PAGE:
Bedfordshire Cycle Routes
Bedfordshire has many attractive options for the cyclist with several National Cycle Network routes passing through the county. Highlights include the Luton and South Beds Way with its long traffic free sections and the Grand Union Canal - ideal for a leisurely afternoon cycle.
Use the links to view full route information including elevation profiles, interactive maps and GPS downloads.
You can also view an overview map of all the routes in the using the Bedfordshire Cycle Map>>
There are several National Cycle Networksigned routes in the county many of which have been mapped and can be viewed and downloaded below.
For more information on cycle routes in Bedfordshire including tips, advice and free cycle maps please click here
|Aspley Woods||3 miles (5 km)||These 800 acre woods near Milton Keynes have some good mountain bike trails and miles of footpaths. View Full Details>>|
|Bedford to Sandy||7 miles (12 km)||This lovely route follows National Cycle routes 12 and 51 and the Bedford to Sandy Country Way - an off road path perfect for walking or cycling. The ride is very flat with views of the Rivers Great Ouse and Ivel plus a spell through Priory Country Park the main highlights. View Full Details>>|
|Biggleswade||9 miles (14 km)||This market town in Bedfordshire has fine trails along the peaceful River Ivel and some attractive local countryside to explore. View Full Details>>|
|Bletchley to Leighton Buzzard||8 miles (13 km)||Follow the Grand Union Canal Walk and National Cycle Route 6 from Bletchley to Leighton Buzzard on this pleasant short waterside ride.|
The route passes a series of pretty locks and the villages of Stoke Hammond and Leighton-Linslade as you follow the towpath along the canal. There are train stations at Bletchley and Leighton Buzzard for easy access. View Full Details>>
|Chilterns Cycleway||170 miles (273.5 km)||This wonderful 170 mile route explores the Chilterns Area of Outstanding Natural Beauty, on a circular signed trail. View Full Details>>|
|Clay Way||11 miles (18 km)||A lovely walk or cycle through the Forest of Marston Vale along the West Bedfordshire Clay Ridge. You start at Bromham, on the River Great Ouse, and head to Cranfield, passing through Hanger Wood, Astey Wood and Stagsden as you go. View Full Details>>|
|Harrold Odell Country Park||3 miles (5 km)||This park has two pretty lakes set in 144 acres of country park. It is located between Bedford and Northampton on the River Great Ouse near the villages of Harrold and Odell in Bedfordshire. You will find river meadows, a nature reserve, two picturesque lakes and a range of managed habitats. There is also free parking and refreshments in the Tea-Zels Cafe. |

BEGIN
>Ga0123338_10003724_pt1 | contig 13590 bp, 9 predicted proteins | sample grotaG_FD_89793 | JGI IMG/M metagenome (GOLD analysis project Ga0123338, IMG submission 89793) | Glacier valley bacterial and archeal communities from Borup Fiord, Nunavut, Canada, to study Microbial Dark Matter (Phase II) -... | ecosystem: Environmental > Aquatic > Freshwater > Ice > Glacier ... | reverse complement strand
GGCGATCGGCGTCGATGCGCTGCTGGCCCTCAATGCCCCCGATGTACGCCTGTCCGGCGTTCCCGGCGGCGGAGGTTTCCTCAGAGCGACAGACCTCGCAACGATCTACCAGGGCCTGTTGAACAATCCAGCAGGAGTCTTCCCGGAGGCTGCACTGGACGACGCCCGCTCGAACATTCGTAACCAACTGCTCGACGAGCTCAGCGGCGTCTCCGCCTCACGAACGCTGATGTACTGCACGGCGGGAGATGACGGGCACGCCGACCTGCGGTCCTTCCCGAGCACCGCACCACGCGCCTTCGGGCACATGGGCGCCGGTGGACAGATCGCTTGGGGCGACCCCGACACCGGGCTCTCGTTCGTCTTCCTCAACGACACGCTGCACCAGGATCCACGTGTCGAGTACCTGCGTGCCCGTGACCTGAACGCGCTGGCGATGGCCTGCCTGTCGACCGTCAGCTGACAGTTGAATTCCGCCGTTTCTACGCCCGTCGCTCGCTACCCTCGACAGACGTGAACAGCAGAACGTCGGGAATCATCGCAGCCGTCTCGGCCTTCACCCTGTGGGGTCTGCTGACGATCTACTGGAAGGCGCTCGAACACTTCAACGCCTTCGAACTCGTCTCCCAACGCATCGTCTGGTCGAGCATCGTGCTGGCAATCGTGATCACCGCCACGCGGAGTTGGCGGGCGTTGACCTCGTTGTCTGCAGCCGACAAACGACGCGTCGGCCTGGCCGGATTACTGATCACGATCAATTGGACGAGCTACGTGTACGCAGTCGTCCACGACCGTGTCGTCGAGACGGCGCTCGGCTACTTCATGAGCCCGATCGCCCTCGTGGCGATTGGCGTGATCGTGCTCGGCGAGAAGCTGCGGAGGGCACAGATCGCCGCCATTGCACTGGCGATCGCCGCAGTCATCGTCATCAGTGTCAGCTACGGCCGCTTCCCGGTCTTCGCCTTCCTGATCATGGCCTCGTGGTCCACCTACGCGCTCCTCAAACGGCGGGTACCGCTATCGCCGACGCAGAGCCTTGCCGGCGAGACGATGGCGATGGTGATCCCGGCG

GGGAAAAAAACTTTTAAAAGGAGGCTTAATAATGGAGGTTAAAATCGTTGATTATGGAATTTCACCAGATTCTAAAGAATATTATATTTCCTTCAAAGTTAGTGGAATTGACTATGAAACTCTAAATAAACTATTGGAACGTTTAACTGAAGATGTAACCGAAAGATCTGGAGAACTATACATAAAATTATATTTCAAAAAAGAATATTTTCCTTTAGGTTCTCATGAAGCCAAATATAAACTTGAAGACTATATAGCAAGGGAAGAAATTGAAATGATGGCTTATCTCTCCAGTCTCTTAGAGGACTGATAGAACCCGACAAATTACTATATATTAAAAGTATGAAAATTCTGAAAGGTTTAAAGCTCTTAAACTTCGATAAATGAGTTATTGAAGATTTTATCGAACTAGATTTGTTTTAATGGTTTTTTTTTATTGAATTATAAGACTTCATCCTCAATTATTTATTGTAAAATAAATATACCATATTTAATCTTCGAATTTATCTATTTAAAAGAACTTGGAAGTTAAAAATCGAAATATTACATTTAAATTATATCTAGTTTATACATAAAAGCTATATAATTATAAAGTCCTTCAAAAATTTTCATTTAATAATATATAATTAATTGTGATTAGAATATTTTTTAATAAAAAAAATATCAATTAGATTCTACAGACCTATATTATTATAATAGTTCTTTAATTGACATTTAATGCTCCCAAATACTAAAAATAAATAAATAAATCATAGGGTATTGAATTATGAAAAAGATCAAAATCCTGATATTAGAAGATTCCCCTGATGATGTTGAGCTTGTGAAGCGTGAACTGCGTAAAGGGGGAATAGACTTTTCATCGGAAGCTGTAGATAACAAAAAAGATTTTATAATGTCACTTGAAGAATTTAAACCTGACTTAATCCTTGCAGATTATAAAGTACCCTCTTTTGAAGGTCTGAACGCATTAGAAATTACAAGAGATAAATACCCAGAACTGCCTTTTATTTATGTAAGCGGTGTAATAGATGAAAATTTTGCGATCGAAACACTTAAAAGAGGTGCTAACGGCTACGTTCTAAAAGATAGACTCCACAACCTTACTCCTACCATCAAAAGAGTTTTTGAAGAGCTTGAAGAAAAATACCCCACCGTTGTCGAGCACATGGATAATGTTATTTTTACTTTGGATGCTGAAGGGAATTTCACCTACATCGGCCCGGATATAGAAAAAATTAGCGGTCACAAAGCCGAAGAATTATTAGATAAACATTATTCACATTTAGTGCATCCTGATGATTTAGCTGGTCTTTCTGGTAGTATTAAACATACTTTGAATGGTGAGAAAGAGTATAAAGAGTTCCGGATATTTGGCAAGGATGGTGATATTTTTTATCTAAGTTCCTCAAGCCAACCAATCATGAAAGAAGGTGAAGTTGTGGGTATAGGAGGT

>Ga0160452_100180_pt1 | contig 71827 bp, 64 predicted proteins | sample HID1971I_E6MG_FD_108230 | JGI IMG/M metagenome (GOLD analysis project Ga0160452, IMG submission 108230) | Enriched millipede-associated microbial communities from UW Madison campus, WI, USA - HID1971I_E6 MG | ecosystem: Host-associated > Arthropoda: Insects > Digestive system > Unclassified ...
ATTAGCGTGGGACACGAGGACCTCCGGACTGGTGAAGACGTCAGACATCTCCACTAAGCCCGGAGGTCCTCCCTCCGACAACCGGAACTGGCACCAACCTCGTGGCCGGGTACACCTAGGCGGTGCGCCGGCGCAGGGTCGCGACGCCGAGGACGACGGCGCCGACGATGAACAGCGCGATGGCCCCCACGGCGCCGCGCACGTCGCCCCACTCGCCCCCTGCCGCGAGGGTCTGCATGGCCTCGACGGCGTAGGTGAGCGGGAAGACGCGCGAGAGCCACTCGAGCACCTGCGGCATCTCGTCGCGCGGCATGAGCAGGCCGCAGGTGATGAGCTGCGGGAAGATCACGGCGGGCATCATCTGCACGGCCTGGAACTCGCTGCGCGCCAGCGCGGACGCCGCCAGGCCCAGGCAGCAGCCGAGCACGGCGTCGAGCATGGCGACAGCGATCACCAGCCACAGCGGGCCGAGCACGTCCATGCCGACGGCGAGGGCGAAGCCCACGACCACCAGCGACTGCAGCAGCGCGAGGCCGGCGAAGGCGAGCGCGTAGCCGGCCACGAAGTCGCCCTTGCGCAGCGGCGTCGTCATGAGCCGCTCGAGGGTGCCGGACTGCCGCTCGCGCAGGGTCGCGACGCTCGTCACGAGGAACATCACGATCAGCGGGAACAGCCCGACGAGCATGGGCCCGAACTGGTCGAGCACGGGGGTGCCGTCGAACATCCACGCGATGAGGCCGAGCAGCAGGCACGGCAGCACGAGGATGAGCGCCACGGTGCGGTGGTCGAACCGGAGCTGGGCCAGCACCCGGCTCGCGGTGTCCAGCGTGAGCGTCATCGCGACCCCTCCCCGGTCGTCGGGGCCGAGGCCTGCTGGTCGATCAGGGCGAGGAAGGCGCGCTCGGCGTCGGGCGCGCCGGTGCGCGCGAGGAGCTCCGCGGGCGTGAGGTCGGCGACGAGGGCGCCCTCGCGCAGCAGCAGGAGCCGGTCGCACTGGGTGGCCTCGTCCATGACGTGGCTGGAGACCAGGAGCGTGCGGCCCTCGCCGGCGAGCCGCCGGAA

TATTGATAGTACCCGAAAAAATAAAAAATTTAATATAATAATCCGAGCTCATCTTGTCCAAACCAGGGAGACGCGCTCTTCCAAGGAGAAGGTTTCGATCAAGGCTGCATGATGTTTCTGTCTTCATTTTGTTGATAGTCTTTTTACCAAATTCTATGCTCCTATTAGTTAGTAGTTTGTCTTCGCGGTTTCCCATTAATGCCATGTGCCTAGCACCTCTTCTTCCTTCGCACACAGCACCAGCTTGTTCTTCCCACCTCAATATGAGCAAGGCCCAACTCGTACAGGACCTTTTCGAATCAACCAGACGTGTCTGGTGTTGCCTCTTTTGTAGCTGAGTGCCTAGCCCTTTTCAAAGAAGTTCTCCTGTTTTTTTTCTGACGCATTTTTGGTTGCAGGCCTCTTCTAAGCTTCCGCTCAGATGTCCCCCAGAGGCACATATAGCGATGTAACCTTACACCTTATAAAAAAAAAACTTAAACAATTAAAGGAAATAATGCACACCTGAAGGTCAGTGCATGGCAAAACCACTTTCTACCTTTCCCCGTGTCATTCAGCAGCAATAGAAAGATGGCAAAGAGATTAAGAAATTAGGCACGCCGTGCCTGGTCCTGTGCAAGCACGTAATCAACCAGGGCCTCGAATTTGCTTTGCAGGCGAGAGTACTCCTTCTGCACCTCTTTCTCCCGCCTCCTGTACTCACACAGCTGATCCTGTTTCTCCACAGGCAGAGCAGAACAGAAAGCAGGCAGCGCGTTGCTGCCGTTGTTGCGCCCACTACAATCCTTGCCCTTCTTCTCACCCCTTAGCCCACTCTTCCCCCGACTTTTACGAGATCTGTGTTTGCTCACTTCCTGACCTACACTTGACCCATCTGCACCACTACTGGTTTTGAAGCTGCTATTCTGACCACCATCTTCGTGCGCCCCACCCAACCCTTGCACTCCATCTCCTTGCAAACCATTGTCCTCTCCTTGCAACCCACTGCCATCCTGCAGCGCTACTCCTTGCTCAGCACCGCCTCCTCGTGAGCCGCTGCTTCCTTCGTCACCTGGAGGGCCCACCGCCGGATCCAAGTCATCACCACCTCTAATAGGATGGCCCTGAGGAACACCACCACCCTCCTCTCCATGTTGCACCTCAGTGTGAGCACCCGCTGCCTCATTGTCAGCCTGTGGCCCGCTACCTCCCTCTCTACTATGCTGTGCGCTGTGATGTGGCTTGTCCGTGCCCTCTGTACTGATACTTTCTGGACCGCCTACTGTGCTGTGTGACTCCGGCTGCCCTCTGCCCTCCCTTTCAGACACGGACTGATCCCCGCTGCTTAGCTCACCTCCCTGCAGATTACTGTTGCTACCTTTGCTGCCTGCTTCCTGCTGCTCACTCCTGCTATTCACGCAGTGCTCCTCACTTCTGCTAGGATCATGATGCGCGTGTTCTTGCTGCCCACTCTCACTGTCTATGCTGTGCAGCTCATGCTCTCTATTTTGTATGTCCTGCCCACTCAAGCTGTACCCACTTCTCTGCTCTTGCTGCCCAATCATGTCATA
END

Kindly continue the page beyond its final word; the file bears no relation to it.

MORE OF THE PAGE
There are a number of well maintained walking paths around the lakes and through the nature reserve while cycling is permitted along the lakeside bridleway. The North Bedfordshire Heritage Trail also runs through the park so there is scope for continuing your walk if you have time. View Full Details>>
|Luton to Leighton Buzzard||17 miles (28 km)||Follow National Cycle Route 6 through Bedfordshire on this attractive route known as the Luton and South Beds Way. The route starts by Luton rail and soon passes through Wardown park with its attractive lake and the Luton Museum & Art Gallery. |
A short section along the River Lea and a series of off road paths then lead you to Dunstable. On this section you will pass Leagrave Common and Houghton Hall Park before arrving at the pretty Grove House Gardens in Dunstable. Just south of the route is the interesting Dunstable Priory and Friary which is worth a visit if you have time. View Full Details>>
|Milton Keynes to Bedford||25 miles (40 km)||Follow National Cycle Route 51 from Buckinghamshire into Bedfordshire on this pleasant route. |
The route starts near Milton Keynes rail station and heads to Campbell park where you cross the Grand Union Canal. You then pass Willen Lake before a short stretch along the River Ouzel.
A mixture of on and off road sections through the countryside then takes you onto Kempston where you finish the ride with a short stretch along the River Great Ouse, taking you into Bedford. You'll also pass Stewartby Lake Country Park where there are some nice trails around a pretty lake. View Full Details>>